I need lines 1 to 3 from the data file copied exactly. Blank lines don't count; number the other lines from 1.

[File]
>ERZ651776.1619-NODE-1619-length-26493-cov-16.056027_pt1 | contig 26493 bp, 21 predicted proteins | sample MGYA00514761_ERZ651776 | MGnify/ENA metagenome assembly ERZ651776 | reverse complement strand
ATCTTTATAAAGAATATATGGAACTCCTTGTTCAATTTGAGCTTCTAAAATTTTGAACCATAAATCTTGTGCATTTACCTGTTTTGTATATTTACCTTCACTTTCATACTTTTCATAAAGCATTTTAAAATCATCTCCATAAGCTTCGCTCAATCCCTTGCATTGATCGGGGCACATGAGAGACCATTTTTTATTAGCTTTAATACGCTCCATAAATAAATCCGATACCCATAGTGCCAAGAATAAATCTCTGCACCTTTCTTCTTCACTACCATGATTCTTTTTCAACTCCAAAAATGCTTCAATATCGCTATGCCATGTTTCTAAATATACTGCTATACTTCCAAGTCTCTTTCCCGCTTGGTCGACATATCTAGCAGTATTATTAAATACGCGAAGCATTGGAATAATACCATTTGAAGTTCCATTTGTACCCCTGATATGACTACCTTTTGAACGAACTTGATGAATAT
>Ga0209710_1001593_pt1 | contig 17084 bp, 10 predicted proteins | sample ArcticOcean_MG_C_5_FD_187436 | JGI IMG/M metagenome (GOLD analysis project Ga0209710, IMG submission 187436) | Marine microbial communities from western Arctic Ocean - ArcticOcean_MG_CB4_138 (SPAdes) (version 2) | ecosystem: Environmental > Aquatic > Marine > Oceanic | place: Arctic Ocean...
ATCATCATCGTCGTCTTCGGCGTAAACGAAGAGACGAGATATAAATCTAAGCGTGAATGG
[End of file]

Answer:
>ERZ651776.1619-NODE-1619-length-26493-cov-16.056027_pt1 | contig 26493 bp, 21 predicted proteins | sample MGYA00514761_ERZ651776 | MGnify/ENA metagenome assembly ERZ651776 | reverse complement strand
ATCTTTATAAAGAATATATGGAACTCCTTGTTCAATTTGAGCTTCTAAAATTTTGAACCATAAATCTTGTGCATTTACCTGTTTTGTATATTTACCTTCACTTTCATACTTTTCATAAAGCATTTTAAAATCATCTCCATAAGCTTCGCTCAATCCCTTGCATTGATCGGGGCACATGAGAGACCATTTTTTATTAGCTTTAATACGCTCCATAAATAAATCCGATACCCATAGTGCCAAGAATAAATCTCTGCACCTTTCTTCTTCACTACCATGATTCTTTTTCAACTCCAAAAATGCTTCAATATCGCTATGCCATGTTTCTAAATATACTGCTATACTTCCAAGTCTCTTTCCCGCTTGGTCGACATATCTAGCAGTATTATTAAATACGCGAAGCATTGGAATAATACCATTTGAAGTTCCATTTGTACCCCTGATATGACTACCTTTTGAACGAACTTGATGAATAT
>Ga0209710_1001593_pt1 | contig 17084 bp, 10 predicted proteins | sample ArcticOcean_MG_C_5_FD_187436 | JGI IMG/M metagenome (GOLD analysis project Ga0209710, IMG submission 187436) | Marine microbial communities from western Arctic Ocean - ArcticOcean_MG_CB4_138 (SPAdes) (version 2) | ecosystem: Environmental > Aquatic > Marine > Oceanic | place: Arctic Ocean...